I don’t want to spread any negative energy, but I would like to share with you one situation where my thinking turned bad. These were potentially my saddest thoughts, and they occurred about a year and a half after my mother passed away.
I sat down at my computer desk, I stared at the screen for a few minutes, and then I decided to open up a blank text document. At that time, I was a part-time journalist, next to my normal job, but this time I wasn’t going to write anything mixed martial arts-related.
I am by no means an expert on any particular subject, nor do I pretend to understand most of the stuff I hear on podcasts and documentaries I regularly consume. But I have this irresistible urge to dose myself with information in subjects I’m attracted to, and I do so with a hope that every single time I listen to something, at least one tiny fraction of it will rub off on me.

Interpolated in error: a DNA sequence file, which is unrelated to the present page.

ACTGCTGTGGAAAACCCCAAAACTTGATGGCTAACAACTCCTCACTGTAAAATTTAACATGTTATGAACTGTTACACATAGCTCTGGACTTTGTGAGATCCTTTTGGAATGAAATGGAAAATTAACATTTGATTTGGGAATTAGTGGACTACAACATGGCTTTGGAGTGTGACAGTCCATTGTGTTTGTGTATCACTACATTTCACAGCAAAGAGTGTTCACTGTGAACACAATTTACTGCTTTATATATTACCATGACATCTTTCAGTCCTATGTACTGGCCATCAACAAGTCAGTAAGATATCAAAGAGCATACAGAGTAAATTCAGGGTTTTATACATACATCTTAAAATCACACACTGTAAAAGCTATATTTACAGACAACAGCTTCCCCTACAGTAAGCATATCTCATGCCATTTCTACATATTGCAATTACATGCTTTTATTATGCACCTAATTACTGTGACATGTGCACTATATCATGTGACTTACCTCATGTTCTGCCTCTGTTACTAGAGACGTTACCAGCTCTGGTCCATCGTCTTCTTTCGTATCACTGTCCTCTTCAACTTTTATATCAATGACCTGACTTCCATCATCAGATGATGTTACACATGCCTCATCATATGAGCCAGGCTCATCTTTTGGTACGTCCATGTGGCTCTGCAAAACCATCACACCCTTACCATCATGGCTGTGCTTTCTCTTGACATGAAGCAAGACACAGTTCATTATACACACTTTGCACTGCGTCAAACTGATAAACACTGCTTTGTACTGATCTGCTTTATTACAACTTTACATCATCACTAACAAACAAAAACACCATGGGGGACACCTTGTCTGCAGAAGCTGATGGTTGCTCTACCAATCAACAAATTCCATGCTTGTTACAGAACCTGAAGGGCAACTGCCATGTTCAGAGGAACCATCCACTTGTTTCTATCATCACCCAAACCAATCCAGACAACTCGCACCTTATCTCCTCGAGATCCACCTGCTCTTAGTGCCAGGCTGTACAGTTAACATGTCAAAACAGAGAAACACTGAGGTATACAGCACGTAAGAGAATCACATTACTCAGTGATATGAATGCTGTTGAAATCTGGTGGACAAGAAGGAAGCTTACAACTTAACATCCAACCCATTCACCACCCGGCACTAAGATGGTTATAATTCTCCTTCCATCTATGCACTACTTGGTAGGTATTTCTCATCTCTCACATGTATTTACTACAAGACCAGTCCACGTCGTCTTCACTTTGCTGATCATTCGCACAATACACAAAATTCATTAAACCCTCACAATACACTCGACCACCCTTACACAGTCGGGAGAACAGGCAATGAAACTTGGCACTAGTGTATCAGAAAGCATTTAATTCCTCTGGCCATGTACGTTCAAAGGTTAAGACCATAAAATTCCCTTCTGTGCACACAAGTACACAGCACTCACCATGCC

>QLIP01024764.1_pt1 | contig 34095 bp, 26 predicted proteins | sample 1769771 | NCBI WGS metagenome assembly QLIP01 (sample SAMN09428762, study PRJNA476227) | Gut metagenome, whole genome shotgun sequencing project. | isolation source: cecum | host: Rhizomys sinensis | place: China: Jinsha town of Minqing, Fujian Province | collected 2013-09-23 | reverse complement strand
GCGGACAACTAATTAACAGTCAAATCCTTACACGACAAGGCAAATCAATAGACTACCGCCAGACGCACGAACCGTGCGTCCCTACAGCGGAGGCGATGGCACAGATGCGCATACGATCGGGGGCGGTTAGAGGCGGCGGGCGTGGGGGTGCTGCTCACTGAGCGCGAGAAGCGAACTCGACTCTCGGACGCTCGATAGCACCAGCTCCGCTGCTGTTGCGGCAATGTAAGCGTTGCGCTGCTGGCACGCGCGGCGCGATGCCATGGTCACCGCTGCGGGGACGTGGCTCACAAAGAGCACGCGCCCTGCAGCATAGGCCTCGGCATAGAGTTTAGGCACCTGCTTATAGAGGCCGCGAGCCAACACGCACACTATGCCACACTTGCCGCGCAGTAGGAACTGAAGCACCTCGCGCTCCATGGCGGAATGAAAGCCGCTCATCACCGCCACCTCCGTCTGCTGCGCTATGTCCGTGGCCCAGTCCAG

Life was never easy. We, as human beings, after all, did arrive at this point after millions of years of trial and error refinement. Life was not quick at this fundamental method of problem-solving, but it obviously got it done eventually, and now we have the consciousness and power to self-improve.
Over time, the images in our thinking machines become fainter and grainier. Like technology in reverse, the resolution loses the number of pixels, all the way back to a point where we can’t even assign colors or sounds to the faint visual outlines we are left with. But somehow, the feelings are left preserved. They can be triggered by a memory, photograph, or even a smell, and this made me a trigger-happy person many times in my life.